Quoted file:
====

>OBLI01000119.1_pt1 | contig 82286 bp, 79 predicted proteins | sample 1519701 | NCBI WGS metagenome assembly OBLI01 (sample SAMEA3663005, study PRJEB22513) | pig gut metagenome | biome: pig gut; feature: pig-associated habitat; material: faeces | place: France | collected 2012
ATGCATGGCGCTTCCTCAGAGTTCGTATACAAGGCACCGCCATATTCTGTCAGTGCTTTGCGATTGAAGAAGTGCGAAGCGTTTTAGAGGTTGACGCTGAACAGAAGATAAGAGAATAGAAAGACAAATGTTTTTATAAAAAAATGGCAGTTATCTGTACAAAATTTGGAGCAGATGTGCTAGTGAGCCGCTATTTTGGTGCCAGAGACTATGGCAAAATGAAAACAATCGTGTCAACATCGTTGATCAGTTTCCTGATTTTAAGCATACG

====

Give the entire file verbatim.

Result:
>OBLI01000119.1_pt1 | contig 82286 bp, 79 predicted proteins | sample 1519701 | NCBI WGS metagenome assembly OBLI01 (sample SAMEA3663005, study PRJEB22513) | pig gut metagenome | biome: pig gut; feature: pig-associated habitat; material: faeces | place: France | collected 2012
ATGCATGGCGCTTCCTCAGAGTTCGTATACAAGGCACCGCCATATTCTGTCAGTGCTTTGCGATTGAAGAAGTGCGAAGCGTTTTAGAGGTTGACGCTGAACAGAAGATAAGAGAATAGAAAGACAAATGTTTTTATAAAAAAATGGCAGTTATCTGTACAAAATTTGGAGCAGATGTGCTAGTGAGCCGCTATTTTGGTGCCAGAGACTATGGCAAAATGAAAACAATCGTGTCAACATCGTTGATCAGTTTCCTGATTTTAAGCATACG